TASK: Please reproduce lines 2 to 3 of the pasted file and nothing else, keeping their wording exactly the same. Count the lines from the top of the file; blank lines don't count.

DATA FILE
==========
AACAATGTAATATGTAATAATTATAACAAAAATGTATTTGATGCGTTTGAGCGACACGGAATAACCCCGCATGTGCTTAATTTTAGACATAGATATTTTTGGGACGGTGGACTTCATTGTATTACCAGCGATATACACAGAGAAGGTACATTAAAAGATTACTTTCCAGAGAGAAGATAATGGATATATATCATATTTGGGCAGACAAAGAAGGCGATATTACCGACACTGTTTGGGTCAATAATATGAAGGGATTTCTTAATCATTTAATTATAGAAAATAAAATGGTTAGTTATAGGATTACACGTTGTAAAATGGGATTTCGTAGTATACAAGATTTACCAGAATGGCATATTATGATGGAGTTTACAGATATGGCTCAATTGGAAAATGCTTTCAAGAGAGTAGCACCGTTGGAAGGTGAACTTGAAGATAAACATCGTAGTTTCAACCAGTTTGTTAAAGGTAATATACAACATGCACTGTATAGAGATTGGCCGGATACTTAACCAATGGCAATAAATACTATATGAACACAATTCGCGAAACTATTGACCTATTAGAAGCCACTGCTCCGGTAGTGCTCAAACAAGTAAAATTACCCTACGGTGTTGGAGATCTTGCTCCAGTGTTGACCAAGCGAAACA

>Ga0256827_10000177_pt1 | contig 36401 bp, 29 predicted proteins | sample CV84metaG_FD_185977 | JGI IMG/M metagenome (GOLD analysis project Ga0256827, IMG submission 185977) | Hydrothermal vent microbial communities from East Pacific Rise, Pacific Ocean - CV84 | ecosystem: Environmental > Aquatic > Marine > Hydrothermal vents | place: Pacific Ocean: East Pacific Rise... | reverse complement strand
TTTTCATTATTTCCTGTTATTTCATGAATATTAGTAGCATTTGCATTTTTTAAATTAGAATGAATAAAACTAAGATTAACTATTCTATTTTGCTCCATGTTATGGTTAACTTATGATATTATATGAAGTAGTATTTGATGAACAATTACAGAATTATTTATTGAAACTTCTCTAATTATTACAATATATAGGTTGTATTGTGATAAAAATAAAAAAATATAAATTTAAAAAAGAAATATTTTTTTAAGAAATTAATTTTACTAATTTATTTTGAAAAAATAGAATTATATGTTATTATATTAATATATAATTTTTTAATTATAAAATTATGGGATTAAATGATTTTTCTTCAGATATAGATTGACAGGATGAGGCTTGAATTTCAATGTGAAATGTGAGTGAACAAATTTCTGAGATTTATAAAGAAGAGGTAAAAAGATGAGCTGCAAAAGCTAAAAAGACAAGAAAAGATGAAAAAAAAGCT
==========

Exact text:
>Ga0256827_10000177_pt1 | contig 36401 bp, 29 predicted proteins | sample CV84metaG_FD_185977 | JGI IMG/M metagenome (GOLD analysis project Ga0256827, IMG submission 185977) | Hydrothermal vent microbial communities from East Pacific Rise, Pacific Ocean - CV84 | ecosystem: Environmental > Aquatic > Marine > Hydrothermal vents | place: Pacific Ocean: East Pacific Rise... | reverse complement strand
TTTTCATTATTTCCTGTTATTTCATGAATATTAGTAGCATTTGCATTTTTTAAATTAGAATGAATAAAACTAAGATTAACTATTCTATTTTGCTCCATGTTATGGTTAACTTATGATATTATATGAAGTAGTATTTGATGAACAATTACAGAATTATTTATTGAAACTTCTCTAATTATTACAATATATAGGTTGTATTGTGATAAAAATAAAAAAATATAAATTTAAAAAAGAAATATTTTTTTAAGAAATTAATTTTACTAATTTATTTTGAAAAAATAGAATTATATGTTATTATATTAATATATAATTTTTTAATTATAAAATTATGGGATTAAATGATTTTTCTTCAGATATAGATTGACAGGATGAGGCTTGAATTTCAATGTGAAATGTGAGTGAACAAATTTCTGAGATTTATAAAGAAGAGGTAAAAAGATGAGCTGCAAAAGCTAAAAAGACAAGAAAAGATGAAAAAAAAGCT